Sonuchi | December 23, 2020


Cyberpunk 2077: First Impressions

I decided a long time ago to not pre-purchase games. But I did so with Cyberpunk 2077; my first pre-purchase in over a decade. Sadly, I’m again disappointed, and yet at the same time… am not?

I bought the game on PC, and from the looks of it, this is the only platform that can play the game with less of the random moments of game-breaking bugs or glitches. For that reason, we are not going to review Cyberpunk 2077. Rather, it is a “first impression” since the game needs (a lot of) work and bug patching.


Cyberpunk 2077 graphics hit real hard on consoles. From some of the social media posts I’ve seen, it looks horrible. However, PCs managed to an extent. CD Projekt Red focused a lot on ray-tracing with Nvidia, and seems to have optimized a lot specifically for Intel and Nvidia products, leaving AMD users trailing behind. I managed to play the game optimized on a Radeon VII, Ryzen 5 3600XT processor producing an average of 57-65 frames per second. For a non-fps game, this is a great sweet spot for a game such as this. While it would be nice to see higher framerates, it didn’t have any adverse effect on my gameplay.

There are spots in the game where graphics aren’t as crisp and have some noise based on the setting called Screen Space Reflections quality. Disabling this could remove the noise and increase framerates, but the game doesn’t look as nice. This is up to the player, and I preferred to endure the noise I saw.

Cyberpunk 2077 Gameplay

This is a very vast and in-depth open-world game. I caught myself spending more time enjoying the views, side quests, and photo mode than the main storyline. When I did get back on track, I was immersed in the story of V and the approach CD Projekt Red took.

CD Projekt Red tries to present a cybernetic world. From what I’ve seen so far, it works. The character leveling system offers a lot of fine-tuning to help achieve various approaches a game would want to take. Other features include upgrading and crafting gear, fast travel, and item consumption to help heal over time. There are even small details like screen interaction in-game. One example is when you use the fast travel screen. You can press “F” to access it, or hover your ‘aim’ over the ‘select destination’ button on the screen and then left-click. It may not be much, but it’s cool to see it interactive rather than walking up to it and just pressing a button.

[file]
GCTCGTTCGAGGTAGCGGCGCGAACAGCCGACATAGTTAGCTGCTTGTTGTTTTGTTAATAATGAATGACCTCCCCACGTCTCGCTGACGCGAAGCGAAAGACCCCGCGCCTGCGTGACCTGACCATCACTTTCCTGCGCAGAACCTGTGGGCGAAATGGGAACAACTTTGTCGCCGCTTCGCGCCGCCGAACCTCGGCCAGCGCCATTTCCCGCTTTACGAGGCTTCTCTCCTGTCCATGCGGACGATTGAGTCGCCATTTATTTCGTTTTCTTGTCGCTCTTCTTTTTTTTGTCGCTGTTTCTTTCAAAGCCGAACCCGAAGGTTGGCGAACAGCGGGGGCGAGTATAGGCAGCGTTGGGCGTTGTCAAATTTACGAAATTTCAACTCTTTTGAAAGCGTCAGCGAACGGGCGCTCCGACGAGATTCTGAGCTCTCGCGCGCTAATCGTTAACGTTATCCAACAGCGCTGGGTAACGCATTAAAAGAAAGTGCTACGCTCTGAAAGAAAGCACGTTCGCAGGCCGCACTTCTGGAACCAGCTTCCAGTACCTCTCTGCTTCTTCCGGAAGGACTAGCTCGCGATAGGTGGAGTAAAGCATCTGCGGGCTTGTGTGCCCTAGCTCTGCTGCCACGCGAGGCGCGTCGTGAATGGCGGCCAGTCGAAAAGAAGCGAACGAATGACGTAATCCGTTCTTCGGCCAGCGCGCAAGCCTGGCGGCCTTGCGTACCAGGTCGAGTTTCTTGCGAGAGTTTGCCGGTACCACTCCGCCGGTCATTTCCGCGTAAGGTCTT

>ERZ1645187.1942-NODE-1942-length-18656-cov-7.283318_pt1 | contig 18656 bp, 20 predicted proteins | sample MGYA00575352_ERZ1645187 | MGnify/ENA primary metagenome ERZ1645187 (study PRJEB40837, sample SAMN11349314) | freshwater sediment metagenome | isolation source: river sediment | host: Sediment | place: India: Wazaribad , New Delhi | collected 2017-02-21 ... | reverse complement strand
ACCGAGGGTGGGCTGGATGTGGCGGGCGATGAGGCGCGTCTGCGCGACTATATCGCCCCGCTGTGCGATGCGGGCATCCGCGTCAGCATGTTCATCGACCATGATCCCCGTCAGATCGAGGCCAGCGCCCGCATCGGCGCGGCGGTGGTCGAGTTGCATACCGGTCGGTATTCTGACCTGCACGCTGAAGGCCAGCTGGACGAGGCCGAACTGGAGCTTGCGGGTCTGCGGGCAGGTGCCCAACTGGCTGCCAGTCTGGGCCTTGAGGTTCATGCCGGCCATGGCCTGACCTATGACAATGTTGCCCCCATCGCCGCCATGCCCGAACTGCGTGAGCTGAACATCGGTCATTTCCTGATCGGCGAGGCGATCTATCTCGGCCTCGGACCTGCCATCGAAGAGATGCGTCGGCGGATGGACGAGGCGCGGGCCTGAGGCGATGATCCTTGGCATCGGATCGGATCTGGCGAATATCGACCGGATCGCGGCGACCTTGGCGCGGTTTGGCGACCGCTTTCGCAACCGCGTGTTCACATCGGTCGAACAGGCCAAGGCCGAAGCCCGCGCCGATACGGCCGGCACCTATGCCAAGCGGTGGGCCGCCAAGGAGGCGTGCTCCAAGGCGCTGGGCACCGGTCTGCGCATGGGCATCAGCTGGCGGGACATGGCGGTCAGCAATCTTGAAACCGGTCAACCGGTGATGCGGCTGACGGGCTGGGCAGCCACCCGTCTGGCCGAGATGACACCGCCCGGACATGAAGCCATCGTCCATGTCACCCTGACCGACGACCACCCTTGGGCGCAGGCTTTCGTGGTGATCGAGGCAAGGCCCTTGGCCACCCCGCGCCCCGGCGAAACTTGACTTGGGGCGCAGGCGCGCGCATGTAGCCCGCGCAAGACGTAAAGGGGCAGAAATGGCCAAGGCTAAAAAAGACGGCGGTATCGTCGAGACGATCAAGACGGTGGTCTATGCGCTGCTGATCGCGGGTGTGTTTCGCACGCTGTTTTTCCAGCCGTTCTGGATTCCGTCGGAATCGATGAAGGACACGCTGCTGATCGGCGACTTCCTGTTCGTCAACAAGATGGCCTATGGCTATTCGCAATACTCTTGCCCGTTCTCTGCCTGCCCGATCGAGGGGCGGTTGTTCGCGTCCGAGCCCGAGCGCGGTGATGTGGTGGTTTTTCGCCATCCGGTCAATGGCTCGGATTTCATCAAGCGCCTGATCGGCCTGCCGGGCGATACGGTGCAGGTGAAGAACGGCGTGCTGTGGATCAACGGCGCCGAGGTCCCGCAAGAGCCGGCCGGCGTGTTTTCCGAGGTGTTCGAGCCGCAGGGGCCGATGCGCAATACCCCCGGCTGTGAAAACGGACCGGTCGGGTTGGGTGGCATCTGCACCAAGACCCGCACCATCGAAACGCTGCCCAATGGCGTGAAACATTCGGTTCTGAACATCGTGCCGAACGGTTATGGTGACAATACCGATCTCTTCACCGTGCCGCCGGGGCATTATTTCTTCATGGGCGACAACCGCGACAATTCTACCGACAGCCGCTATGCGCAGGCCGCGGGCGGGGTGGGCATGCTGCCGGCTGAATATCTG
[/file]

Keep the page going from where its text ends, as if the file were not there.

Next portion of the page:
Cyberpunk 2077’s Bugs

Now here comes the bad from a PC perspective. There are plenty of bugs. Some of the bugs I’ve seen personally are ones that:

  • prevent item pickups
  • have enemies spotting you through objects
  • have enemies clipping through objects such as tables and lockers
  • alternate between controller and keyboard button prompts if you have a controller plugged in
  • button prompts that repeat itself (like reload at the bottom right, fifteen times)
  • affect physics on objects and cars
  • take down NPCs with an out-of-sync ‘smashing’ sound after the body drops
  • create floating, residual objects like cell phones and chopsticks
  • objects like cell phones don’t show up properly(or at all) when an NPC is using one

These bugs I experienced didn’t ruin any gameplay for me through my 30 hours of roaming Night City. They are annoying and break some of the immersion, but it didn’t break the game to the point of it being unplayable.

A Rough Start for Cyberpunk 2077

Cyberpunk 2077 had a rough release. Based on game release reviews, it plays horribly on last-gen console base models. It tended to perform better on PC but even at that, there were still issues. The hurricane of “game breaking” bug complaints that ripped through the first week of its release was a bad one, with blame being laid on various parties for the outcome of the game’s release.

Maybe CD Projekt Red should have done an open beta after all.

After the train wreck we’ve seen this past week, I’m hoping CD Projekt Red is able to redeem themselves and bring the game to a working state for most gamers. Unfortunately, I can’t see this game running on the Playstation 4 or Xbox One X. The game is beautiful and fun when there aren’t any game-breaking bugs. Again — these are just some things I’ve heard; I’ve yet to personally experience any bugs that would stop me from playing it.

One response to “Cyberpunk 2077: First Impressions”

  1. […] It’s the first “APU Only” m-ITX chassis I’ve ever built in. I thought with Cyberpunk 2077 having just released, I might even do some light modding. As I began imagining the B1 in CyberPunk […]

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